United States District Court, D. Arizona
HON. DOMINIC W. LANZA, UNITED STATES DISTRICT COURT JUDGE.
REPORT AND RECOMMENDATION
HONORABLE EILEEN S. WILLETT, UNITED STATES MAGISTRATE JUDGE
September 11, 2017, Arizona state prisoner Shawn Philip Smith
initiated this civil rights action pursuant to 42 U.S.C.
§ 1983. (Doc. 1). In the Order filed and electronically
sent to Plaintiff on October 30, 2017, the Court advised
Plaintiff that he must file a Notice of Change of Address if
his address changes and that the failure to do so may result
in the case being dismissed. (Doc. 5 at 5). It is assumed
that Plaintiff received the Order as it was not returned to
the Court as undeliverable. Plaintiff subsequently filed a
“Motion for Change of Address” (Doc. 10) on
January 19, 2018.
February 15, 2018, the Court issued an Order screening
Plaintiff's First Amended Complaint (Doc. 8) and allowing
Plaintiff's claims to proceed against certain Defendants.
(Doc. 12). The Order was electronically sent to Plaintiff,
but was returned to the Court as undeliverable with a
notation that Plaintiff “is out to court with a
different agency and is not here at Lewis Complex to receive
the attached E-file.” (Doc. 13).
March 7, 2018, Plaintiff notified the Court of his change of
address. (Doc. 14). The Clerk of Court mailed the February
15, 2018 Order (Doc. 12) to Plaintiff's new address, but
it was returned to the Court with the notation “Return
to Sender/Unclaimed/Not in Custody.” (Doc. 15). On
April 20, 2018, the Court observed that Plaintiff provided
the Court with an incorrect inmate number and directed the
Clerk of Court to update Plaintiff's inmate number and
resend the Court's prior Order. (Doc. 16). However, on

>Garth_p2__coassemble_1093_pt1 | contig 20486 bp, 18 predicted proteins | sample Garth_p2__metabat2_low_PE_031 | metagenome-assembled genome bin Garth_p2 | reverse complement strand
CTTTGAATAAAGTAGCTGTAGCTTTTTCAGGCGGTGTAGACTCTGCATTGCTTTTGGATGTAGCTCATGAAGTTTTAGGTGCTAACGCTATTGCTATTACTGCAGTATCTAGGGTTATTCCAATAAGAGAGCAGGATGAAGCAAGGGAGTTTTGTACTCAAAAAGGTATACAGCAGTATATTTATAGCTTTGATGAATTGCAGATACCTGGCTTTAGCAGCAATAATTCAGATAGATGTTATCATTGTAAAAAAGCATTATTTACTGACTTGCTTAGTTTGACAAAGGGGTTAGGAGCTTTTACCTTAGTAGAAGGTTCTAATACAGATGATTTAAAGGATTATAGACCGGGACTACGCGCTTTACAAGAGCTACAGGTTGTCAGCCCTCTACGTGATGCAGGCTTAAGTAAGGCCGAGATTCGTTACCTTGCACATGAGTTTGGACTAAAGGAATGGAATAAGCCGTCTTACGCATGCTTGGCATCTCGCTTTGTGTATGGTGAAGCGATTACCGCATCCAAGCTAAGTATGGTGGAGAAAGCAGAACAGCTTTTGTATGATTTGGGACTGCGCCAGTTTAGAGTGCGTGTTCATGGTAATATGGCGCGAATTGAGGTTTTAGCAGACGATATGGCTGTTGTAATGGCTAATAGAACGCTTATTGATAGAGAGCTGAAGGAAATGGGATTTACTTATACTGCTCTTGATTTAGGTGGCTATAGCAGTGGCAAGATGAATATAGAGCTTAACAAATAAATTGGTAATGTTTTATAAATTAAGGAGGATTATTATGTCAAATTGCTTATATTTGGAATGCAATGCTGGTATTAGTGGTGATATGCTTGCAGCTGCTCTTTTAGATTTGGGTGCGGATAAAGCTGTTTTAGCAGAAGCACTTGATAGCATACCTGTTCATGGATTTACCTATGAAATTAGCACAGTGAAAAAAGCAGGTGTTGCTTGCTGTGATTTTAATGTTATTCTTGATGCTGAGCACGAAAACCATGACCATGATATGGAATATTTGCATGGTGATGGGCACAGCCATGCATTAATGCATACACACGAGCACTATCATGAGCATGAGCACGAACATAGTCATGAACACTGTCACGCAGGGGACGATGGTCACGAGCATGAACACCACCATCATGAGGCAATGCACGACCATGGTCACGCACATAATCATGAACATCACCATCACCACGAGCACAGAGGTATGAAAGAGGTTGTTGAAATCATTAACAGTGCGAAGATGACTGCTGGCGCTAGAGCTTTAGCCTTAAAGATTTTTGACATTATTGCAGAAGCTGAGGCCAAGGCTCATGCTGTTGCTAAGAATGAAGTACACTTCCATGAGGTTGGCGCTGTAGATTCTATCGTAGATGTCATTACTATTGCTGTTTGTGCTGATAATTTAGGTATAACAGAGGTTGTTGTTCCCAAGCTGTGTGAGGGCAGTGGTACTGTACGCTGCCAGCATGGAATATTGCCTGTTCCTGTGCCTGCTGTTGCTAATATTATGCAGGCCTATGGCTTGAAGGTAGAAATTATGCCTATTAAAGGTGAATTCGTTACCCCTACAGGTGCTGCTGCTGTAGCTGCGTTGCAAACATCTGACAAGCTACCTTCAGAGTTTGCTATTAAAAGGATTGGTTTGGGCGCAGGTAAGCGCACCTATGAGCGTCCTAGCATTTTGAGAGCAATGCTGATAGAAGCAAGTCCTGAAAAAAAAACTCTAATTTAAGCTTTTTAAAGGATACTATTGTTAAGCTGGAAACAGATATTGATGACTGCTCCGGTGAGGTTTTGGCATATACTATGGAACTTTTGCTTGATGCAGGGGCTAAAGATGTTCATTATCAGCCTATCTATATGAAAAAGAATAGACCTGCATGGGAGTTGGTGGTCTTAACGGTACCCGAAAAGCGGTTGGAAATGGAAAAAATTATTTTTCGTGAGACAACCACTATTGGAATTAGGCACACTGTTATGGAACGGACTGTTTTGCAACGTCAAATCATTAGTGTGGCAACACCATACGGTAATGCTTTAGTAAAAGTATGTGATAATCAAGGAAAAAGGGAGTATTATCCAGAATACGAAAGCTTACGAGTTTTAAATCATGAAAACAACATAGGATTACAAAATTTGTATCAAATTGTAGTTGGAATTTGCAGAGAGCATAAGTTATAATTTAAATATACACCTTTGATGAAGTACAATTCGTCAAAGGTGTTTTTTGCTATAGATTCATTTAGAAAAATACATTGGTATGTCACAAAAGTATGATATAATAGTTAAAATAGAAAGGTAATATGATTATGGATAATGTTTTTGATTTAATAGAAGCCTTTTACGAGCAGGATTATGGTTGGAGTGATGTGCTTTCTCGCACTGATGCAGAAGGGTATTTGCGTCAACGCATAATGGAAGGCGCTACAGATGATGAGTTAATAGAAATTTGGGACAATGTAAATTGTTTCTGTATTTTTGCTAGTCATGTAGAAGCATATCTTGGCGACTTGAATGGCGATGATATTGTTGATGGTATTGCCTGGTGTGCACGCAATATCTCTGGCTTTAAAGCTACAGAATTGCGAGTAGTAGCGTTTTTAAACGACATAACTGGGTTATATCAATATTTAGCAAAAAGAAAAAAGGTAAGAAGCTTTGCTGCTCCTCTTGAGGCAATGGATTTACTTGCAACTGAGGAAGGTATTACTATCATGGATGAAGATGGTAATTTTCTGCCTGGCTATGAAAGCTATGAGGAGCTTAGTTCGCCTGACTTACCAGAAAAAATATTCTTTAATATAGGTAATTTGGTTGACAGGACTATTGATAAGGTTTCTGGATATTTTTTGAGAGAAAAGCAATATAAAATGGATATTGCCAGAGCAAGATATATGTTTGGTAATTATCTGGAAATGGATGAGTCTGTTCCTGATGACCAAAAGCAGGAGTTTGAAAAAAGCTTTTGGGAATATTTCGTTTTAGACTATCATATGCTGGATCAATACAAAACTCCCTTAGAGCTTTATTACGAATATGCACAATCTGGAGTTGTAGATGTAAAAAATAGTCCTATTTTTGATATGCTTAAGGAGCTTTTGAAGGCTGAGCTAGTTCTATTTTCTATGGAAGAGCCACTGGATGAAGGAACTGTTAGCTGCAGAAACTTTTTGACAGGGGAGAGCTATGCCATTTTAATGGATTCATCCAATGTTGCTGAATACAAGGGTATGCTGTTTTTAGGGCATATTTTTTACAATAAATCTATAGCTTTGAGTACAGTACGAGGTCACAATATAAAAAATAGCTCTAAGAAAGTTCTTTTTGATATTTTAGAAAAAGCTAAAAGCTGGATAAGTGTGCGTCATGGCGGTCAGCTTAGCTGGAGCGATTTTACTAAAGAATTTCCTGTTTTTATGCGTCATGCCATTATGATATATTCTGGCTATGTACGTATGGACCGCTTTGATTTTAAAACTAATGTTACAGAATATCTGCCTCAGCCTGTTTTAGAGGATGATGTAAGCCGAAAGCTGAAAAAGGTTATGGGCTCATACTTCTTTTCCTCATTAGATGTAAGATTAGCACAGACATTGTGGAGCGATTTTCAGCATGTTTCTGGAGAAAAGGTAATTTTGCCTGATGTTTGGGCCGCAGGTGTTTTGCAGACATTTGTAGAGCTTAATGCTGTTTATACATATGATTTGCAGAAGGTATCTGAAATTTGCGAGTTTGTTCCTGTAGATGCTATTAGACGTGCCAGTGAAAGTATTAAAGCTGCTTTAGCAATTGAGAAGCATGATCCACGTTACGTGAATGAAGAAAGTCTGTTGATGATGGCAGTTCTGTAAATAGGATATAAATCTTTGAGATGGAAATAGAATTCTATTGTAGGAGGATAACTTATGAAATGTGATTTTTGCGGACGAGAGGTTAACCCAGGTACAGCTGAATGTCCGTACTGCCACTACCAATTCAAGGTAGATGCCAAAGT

April 30, 2018, the Order (Doc. 12) was again returned to the
Court as undeliverable with the notation “Return to
Sender/name and # do not match.” (Doc. 17). The Court
notes that the returned envelope was correctly addressed to
Plaintiff at the address provided in his March 7, 2018
“Motion for Change of Address” (Doc. 14) and
accurately reflects Plaintiff's Arizona Department of
Corrections inmate number as #174287. The Court also notes
that the Arizona Department of Corrections' online inmate
database indicates that Plaintiff was moved on June 22, 2018.
Plaintiff has not filed a Notice of Change of Address
reflecting his move.
October 30, 2018, the Court ordered Plaintiff to show cause
no later than November 16, 2018 why the case should not be
dismissed without prejudice pursuant to Federal Rule of Civil
Procedure 41(b) for Plaintiff's failure to comply with
the Court's Order and to prosecute the case. (Doc. 18 at
2). The Order was returned to the Court marked “Return
to Sender/Unclaimed/Not in Custody/Unable to Forward.”
(Doc. 20). In addition, on November 13, 2018, a Minute Order
(Doc. 19) was returned marked “Return to Sender/Name
and # Do Not Match/Return to Sender/Unclaimed/Unable to
Forward” (Doc. 21). On November 13, 2018, Docket entry
reflects “Mail sent to Shawn Philip Smith has been
returned 2 or more times. Pursuant to General Order no
further mailings will be sent until a new address is
received.” As of the date of filing this Report and
Recommendation, the Plaintiff has not filed a response to the